Awards for AY 2018-19 will be announced in early May. All nominations must be received by the Academic Senate office in ADM 551 no later than 5 p.m., Friday, March 16.

Funding opportunity: PACE Center for Applied Housing Research mini-grants

Generously supported with seed funding from Merritt Community Capital Corporation, an Oakland-based nonprofit intermediary that organizes tax syndication for low-income housing developers, Public Affairs & Civic Engagement's (PACE) new Center for Applied Housing Research (CAHR) seeks to expand faculty research on housing. The goal is to make PACE a central hub where students, policymakers, practitioners and other housing leaders can come together to examine and understand housing in the Bay Area and beyond. Mini-grants will support faculty-led applied research projects generating new knowledge to address pressing affordable housing issues at the state, regional or local levels. Faculty who receive these grant awards will be required to submit a working paper (seven to 10 pages) summarizing their project and the key findings and implications for the field. Tenured and tenure-track faculty are eligible to apply.

There is a $5,000 maximum budget per grant proposal. A total of $15,000 will be awarded and funds are available for the 2018-19 academic year (July 1, 2018 through June 30, 2019). Proposals must include: cover page, narrative, statement of previous and current award support, budget and budget justification and current CV. More information, including the full request for proposal, application instructions and templates, can be found the PACE website or the CAHR Proposal Submission Portal.

Vice president for Admin & Finance/CFO candidate visits

Candidates for vice president for Administration & Finance/CFO are visiting campus this week. The campus community is invited to attend their open forum sessions.

  • Laura Bulgarelli: Monday, March 5, 2 to 3 p.m., LIB 121
  • Phyllis Carter: Tuesday, March 6, 2 to 3 p.m., LIB 121
  • Linda Oubré: Thursday, March 8, 2 to 3 p.m., LIB 244

Profiles of each candidate can be found online and will also be available at the presentation venue.

Interested in the candidate presentations but unable to attend? Video recordings of all the forums will be made available. Send an email to to put in a request. Feedback will be collected through March 12.

Academic Senate agenda

The Academic Senate will meet Tuesday from 2 to 5 p.m. in the Nob Hill Room of the Seven Hills Conference Center. An open-floor period from 2 to 2:10 p.m. will provide an informal opportunity to raise questions or make comments to senate officers or University administrators. Please arrive promptly at 2 p.m. The agenda will include:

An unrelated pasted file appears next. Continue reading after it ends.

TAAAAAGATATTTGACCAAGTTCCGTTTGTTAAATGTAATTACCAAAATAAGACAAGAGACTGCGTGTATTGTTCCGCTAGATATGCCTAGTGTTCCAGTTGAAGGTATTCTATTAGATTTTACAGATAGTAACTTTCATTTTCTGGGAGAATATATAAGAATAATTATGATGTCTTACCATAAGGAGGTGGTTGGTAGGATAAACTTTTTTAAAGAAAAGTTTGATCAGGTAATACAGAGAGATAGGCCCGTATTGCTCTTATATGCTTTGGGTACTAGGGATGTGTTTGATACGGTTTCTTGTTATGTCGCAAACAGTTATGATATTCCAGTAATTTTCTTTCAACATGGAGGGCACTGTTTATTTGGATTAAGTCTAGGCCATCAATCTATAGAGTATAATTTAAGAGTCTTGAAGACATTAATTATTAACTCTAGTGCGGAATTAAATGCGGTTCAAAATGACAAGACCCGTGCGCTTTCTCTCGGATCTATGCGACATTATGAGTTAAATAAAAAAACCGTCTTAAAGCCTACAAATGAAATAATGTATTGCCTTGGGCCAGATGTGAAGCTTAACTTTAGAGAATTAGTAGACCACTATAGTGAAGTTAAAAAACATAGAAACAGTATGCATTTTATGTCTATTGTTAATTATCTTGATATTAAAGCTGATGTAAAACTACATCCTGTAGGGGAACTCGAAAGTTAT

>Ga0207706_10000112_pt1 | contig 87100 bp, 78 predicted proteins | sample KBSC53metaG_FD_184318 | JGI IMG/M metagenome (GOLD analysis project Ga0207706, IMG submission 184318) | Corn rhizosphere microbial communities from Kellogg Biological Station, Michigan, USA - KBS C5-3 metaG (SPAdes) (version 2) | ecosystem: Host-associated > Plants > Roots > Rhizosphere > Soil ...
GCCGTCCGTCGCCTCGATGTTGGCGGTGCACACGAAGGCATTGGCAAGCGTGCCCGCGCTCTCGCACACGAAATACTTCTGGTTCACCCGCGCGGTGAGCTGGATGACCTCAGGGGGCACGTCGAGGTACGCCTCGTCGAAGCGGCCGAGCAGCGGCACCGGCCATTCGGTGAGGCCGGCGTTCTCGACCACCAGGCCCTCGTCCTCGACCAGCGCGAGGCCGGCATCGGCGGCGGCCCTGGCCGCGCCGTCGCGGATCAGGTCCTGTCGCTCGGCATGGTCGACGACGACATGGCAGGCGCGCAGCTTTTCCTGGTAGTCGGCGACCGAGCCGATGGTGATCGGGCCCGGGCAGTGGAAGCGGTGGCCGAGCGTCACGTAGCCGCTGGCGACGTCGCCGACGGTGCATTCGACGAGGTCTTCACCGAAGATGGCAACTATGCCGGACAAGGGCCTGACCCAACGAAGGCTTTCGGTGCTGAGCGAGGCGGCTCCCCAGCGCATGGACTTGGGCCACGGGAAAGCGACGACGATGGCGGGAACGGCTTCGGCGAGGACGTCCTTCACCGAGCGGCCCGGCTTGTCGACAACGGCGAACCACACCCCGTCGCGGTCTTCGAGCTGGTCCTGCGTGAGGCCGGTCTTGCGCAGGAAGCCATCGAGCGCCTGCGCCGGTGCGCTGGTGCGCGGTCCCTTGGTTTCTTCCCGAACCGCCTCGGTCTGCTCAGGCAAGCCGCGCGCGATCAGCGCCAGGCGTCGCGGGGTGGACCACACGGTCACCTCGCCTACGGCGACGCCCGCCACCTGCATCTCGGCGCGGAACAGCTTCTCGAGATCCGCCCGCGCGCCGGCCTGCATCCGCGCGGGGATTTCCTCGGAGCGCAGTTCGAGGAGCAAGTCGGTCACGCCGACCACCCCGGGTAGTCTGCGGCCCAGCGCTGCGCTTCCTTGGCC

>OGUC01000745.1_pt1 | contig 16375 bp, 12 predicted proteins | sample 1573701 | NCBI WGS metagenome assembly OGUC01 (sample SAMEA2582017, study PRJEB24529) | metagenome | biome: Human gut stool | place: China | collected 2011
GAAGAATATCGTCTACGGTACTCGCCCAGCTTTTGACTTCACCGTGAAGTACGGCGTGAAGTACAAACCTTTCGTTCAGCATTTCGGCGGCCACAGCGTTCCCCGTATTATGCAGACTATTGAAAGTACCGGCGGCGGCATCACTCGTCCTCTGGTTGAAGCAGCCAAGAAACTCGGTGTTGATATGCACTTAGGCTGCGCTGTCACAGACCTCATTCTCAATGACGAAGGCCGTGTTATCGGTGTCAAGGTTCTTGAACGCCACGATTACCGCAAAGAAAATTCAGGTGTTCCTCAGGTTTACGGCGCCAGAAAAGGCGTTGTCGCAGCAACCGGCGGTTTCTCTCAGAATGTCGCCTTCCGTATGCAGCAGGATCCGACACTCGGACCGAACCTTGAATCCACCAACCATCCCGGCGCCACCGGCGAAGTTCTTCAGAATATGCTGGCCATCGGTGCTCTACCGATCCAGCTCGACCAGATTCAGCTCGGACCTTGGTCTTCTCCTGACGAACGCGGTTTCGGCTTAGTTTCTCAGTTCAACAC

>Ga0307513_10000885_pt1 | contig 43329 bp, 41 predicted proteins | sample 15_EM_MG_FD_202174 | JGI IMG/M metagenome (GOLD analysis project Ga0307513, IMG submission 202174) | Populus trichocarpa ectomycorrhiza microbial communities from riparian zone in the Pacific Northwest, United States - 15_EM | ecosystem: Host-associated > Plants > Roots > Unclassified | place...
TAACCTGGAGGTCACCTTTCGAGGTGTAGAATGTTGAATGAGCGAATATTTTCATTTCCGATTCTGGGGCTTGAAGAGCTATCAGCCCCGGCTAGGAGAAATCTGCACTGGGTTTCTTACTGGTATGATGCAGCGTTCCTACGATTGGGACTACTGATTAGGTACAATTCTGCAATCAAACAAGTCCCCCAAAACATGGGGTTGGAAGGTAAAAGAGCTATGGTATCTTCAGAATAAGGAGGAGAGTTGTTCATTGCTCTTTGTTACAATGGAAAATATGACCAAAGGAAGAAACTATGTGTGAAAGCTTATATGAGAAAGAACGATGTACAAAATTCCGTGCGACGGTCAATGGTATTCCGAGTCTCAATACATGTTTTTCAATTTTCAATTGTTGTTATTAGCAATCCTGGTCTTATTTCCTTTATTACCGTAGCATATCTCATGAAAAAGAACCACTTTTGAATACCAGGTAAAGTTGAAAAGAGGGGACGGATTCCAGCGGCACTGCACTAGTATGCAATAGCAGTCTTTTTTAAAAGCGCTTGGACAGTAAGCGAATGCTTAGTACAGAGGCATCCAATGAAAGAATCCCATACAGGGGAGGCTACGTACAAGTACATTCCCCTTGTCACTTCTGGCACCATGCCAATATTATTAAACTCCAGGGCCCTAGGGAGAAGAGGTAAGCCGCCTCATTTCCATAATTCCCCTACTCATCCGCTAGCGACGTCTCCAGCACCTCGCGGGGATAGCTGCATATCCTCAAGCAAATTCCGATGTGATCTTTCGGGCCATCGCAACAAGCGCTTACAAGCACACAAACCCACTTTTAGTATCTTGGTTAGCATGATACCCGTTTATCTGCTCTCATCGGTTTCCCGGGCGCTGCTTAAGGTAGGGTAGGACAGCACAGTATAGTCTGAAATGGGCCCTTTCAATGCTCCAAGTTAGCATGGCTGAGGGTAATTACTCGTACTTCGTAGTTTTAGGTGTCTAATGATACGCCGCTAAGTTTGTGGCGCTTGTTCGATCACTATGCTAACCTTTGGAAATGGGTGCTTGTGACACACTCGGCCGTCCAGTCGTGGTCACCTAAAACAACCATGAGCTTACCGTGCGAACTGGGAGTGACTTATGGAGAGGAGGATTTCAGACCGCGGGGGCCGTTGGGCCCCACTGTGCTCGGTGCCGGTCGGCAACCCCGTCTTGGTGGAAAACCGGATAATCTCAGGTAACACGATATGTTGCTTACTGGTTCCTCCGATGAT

• Academic Policies Committee: Proposed Revision to the Grade Appeals Policy (first reading)
  • Curriculum Review and Approval Committee: Proposed B.S. in Apparel Design and Merchandising: Concentration in Design (second reading)
  • Curriculum Review and Approval Committee: Proposed B.S. in Apparel Design and Merchandising: Concentration in Merchandising (second reading)
  • Curriculum Review and Approval Committee: Proposed Student Field Trip Policy (first reading)
  • Curriculum Review and Approval Committee: Resolution in Support of Experimental College (first reading)
  • Executive Committee: Resolution in Support of the Application of Social Justice Principles in University-Owned Rental Units (first reading)
  • Strategic Issues Committee: Proposed Revision to the Administrative Search Policy (first reading)
  • Student Affairs Committee: Resolution in Support of the Role of the SF-Marin Food Bank in Addressing Food Insecurity at SF State (first reading)

The complete agenda and support documents for the meeting are available online.

Reminder: Retirement Association travel grants available

The San Francisco State University Retirement Association (SFSURA) will still be accepting applications for its 2018 travel grant awards until April 1. The grants will have a maximum value of $500 and are for travel between May 1 of this year and May 1, 2019. Criteria and the application form are available at The application must be signed and emailed to all members of the committee:

Reminder: College of Business dean administrative review

The five-year administrative review is underway for the dean of the College of Business, Linda Oubré, and the Administrative Review Committee (ARC) seeks input from members of the campus community. Those interested in participating in the review process should send an email to Mona Sagapolutele at or call ext. 8-2571.

Reminder: students sought for Year in Review video



Academic Technology videographers want to capture your students in action for the annual Year in Review video, an inspiring moment that holds the undivided attention of some 40,000 attendees expected to fill AT&T Park for Commencement. Send ideas for opportunities to film students in action to

Stat CORR MAMA meeting, March 5

With the prevalence of unstructured text data that's now readily available, the benefits of applying statistical analysis techniques to extract insights from that data has become a key endeavor of today's businesses. A Stat CORR Methodology and Multivariate (MAMA) meeting to be held from noon to 1 p.m. today in the Faculty Commons (LIB 286) will focus on using JMP statistical software to analyze such data. Kevin Potcner, academic ambassador for JMP, will demonstrate how the interactive point-and-click visualization nature of JMP makes it a great tool for teaching. Students with only rudimentary computing skills and statistical/mathematical training can easily perform a variety of statistical analyses, allowing the professor to focus on the insights that can be learned from the analysis of text data.